By Emily Feng
Long renowned for its thick industrial haze, China’s capital has over the winter enjoyed more frequent blue skies.
Beijing’s average concentration of airborne PM2.5 levels — tiny particulates that are especially damaging to human health — fell more than a fifth last year, suggesting that China’s willingness to move heavy industry outside the city and cut its reliance on coal is having a positive environmental impact.
However, air pollution levels in Beijing have always closely tracked economic planning, hinting that the respite from the smog is only temporary — a concern that has been compounded by a run of smoggy days in the capital this month after winter pollution controls were lifted.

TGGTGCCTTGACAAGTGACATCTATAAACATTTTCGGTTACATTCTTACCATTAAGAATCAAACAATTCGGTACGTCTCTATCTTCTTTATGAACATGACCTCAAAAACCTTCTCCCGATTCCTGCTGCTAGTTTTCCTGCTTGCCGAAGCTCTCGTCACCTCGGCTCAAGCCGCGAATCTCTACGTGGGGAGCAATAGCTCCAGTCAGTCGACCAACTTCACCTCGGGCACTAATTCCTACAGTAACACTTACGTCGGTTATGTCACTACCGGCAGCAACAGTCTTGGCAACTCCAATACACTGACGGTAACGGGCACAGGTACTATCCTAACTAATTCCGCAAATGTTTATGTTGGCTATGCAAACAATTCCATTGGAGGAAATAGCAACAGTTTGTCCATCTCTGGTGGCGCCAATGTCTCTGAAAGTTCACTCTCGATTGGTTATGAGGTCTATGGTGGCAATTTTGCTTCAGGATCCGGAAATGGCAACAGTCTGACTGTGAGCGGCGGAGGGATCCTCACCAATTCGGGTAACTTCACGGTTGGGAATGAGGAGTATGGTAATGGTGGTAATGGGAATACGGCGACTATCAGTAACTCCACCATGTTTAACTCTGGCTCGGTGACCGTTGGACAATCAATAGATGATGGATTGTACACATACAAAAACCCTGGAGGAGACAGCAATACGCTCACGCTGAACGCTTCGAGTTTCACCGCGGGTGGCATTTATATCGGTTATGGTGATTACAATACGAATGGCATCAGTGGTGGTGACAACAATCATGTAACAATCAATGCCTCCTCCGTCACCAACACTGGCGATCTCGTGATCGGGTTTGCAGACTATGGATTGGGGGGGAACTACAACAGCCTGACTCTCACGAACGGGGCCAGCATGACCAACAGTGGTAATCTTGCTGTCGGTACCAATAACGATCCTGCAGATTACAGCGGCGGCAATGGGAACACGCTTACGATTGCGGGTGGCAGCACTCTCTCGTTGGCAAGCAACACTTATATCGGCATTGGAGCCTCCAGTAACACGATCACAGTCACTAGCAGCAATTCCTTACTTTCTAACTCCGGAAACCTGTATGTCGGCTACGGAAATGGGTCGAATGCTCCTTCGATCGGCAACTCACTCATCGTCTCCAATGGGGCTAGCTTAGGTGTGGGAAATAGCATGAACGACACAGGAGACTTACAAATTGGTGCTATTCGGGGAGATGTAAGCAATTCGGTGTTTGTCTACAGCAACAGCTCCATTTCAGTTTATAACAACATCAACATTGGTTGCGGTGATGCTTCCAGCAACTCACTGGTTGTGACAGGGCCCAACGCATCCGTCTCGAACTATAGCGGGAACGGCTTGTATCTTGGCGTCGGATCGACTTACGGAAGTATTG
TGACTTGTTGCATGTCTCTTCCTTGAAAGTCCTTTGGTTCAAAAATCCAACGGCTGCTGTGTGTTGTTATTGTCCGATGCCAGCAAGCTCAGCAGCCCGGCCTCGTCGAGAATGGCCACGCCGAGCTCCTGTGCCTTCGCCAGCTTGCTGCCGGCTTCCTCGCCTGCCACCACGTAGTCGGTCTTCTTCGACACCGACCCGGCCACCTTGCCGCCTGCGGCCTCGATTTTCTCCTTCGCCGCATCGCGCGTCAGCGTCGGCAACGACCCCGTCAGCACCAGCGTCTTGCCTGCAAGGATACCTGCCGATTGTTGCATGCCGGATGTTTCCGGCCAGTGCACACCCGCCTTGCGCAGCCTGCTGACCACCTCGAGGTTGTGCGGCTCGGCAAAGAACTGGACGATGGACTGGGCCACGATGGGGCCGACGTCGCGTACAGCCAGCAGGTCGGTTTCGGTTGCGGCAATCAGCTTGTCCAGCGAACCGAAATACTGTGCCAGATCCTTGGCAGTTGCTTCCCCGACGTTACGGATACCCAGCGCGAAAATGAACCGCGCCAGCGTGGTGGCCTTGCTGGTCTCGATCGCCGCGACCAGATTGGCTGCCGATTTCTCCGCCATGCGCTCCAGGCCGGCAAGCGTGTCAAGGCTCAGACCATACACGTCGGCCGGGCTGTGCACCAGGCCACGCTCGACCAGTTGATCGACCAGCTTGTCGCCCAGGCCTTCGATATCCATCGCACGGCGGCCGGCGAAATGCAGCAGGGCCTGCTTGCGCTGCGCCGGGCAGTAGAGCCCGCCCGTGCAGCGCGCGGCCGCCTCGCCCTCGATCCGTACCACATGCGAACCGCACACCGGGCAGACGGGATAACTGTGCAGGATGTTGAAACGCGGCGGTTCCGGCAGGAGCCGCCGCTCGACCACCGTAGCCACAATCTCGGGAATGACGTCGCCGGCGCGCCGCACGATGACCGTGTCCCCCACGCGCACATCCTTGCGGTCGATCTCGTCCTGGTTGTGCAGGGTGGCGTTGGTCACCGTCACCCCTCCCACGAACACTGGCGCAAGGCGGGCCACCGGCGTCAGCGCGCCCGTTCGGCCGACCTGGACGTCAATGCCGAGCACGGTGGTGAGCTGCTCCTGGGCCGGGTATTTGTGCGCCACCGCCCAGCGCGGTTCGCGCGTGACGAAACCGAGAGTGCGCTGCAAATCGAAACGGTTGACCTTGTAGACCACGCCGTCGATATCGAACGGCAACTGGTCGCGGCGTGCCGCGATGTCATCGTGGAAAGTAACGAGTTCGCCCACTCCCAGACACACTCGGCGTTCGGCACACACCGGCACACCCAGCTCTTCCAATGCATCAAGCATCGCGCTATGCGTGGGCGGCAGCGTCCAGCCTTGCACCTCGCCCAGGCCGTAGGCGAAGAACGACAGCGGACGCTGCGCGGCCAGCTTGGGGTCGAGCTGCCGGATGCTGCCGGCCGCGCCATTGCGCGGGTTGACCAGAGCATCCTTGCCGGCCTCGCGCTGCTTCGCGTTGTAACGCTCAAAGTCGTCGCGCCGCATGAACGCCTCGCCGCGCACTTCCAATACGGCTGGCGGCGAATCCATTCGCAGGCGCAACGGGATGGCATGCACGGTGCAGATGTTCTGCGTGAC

“China’s efforts to reduce pollution in the past several years have been remarkable,” said Michael Greenstone, director of the Energy Policy Institute in Chicago. “The questions going forward are whether . . . they will turn to regulatory approaches that better facilitate the urgent need for continued robust economic growth.”
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